Canadian government to spend nearly $1 billion on Montreal light rail

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A view of downtown Montreal including Canadian National's corporate headquarters building.
TRAINS: Steve Sweeney
MONTREAL — Canadian Prime Minister Justin Trudeau announced that the Canadian government would invest more than $900 million into a new light rail system in Montreal. When complete, the Réseau électrique métropolitain will span 40 miles and serve 27 stations connecting Montreal’s downtown with West Island, South Shore, North Shore, and Pierre Elliott Trudeau International Airport.

“The [light rail line] is one of the most ambitious public transportation projects in our history. In addition to making it quicker and easier for millions of Quebec residents to get around, the REM will reduce the number of cars on the roads, help ease traffic and make the air cleaner,” Trudeau says.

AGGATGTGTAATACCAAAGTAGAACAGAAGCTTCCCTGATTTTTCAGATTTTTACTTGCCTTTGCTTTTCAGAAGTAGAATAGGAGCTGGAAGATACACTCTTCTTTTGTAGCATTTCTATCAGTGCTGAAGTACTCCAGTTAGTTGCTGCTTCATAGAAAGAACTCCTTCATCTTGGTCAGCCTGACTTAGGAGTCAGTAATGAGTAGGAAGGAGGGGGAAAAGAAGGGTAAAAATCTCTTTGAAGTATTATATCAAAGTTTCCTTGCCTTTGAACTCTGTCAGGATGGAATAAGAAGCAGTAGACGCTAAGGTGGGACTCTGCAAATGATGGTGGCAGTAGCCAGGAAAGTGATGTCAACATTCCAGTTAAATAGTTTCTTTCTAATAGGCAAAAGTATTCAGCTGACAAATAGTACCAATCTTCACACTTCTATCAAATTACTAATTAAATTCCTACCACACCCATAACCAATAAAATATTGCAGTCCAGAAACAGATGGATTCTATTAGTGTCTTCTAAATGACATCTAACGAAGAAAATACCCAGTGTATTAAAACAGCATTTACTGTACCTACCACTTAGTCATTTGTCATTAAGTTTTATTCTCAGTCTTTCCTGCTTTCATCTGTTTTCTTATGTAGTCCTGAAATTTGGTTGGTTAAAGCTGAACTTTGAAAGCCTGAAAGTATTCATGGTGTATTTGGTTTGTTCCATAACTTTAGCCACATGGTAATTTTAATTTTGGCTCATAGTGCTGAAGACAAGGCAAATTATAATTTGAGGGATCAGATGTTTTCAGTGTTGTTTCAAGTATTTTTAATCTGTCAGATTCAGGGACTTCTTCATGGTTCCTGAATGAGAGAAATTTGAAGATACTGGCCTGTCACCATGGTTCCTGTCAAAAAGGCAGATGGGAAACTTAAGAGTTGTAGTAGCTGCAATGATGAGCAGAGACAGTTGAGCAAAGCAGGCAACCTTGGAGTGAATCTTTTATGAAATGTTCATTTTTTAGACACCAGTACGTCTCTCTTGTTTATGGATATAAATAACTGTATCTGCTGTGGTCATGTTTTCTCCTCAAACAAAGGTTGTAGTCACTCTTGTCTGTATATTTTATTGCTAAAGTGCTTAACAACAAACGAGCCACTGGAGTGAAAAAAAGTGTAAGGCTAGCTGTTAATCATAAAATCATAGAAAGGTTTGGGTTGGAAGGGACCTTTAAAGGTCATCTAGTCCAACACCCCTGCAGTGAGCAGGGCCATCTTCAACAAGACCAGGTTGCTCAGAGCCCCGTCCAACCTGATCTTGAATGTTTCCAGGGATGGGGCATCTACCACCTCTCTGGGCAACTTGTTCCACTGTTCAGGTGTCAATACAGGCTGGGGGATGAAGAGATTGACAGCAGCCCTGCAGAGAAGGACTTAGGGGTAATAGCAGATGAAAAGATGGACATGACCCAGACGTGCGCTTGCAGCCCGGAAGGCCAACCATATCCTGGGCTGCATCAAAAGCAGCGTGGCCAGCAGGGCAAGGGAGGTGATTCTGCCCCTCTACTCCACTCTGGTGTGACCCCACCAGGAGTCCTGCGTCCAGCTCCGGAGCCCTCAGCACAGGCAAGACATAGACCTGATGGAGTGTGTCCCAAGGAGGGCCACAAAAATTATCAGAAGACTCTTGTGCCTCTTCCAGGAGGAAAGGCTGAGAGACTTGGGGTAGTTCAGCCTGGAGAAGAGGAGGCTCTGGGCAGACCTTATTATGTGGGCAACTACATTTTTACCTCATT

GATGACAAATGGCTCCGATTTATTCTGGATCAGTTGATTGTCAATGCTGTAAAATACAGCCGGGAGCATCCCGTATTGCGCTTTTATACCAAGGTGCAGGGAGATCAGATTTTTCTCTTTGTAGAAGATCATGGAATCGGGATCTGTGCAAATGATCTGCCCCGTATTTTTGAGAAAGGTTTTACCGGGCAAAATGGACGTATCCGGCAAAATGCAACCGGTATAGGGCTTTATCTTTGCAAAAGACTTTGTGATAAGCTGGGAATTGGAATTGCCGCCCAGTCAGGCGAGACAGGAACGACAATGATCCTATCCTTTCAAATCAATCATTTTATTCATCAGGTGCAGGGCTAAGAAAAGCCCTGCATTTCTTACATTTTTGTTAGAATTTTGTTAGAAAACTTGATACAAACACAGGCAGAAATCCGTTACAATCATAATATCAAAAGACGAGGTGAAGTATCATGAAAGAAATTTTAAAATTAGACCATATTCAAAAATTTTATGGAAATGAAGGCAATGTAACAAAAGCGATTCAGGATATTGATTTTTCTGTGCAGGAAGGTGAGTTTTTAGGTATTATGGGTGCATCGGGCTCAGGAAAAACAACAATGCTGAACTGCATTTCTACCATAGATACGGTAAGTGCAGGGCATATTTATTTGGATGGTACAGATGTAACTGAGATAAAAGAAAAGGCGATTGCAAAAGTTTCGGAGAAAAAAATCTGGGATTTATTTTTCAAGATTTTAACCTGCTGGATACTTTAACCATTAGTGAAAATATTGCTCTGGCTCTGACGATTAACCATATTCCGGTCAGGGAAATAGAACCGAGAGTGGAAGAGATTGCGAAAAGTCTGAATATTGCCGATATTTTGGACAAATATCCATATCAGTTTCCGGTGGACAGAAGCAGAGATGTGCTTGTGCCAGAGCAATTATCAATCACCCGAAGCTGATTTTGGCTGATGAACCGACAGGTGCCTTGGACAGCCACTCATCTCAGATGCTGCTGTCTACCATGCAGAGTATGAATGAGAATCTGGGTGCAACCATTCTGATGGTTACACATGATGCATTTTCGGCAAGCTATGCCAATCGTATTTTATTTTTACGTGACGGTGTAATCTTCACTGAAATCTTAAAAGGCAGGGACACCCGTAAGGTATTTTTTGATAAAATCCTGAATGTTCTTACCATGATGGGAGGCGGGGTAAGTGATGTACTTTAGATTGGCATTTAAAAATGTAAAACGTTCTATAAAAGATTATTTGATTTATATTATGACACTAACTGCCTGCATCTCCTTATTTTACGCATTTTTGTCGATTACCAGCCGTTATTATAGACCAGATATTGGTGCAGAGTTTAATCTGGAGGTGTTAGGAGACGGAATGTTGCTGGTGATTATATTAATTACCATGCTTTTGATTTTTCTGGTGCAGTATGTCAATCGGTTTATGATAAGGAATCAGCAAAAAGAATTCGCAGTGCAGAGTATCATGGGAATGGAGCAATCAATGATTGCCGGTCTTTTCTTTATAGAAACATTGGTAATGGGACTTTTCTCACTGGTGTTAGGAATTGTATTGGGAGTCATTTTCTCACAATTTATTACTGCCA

Officials estimate that the light rail line, which is $1.2 billion in Canadian currency, will reduce greenhouse gas emissions by at least 35,000 tons within its first year of operations. More than 34,000 direct and indirect jobs are expected to be created during the project’s construction, and more than 1,000 permanent jobs would be created upon completion.

Metropolitan Montreal residents are currently served by an extensive subway system and a mostly weekday commuter rail network, neither of which reaches the airport. The only public transportation option into the city from the airport are city bus routes. VIA Rail Canada and Amtrak also serve the city on multiple intercity routes.

Observers expect both Canada-based Bombardier and France-based Alstom to be leading bidders on the light rail project.

NEWSWIRETrains News Wire

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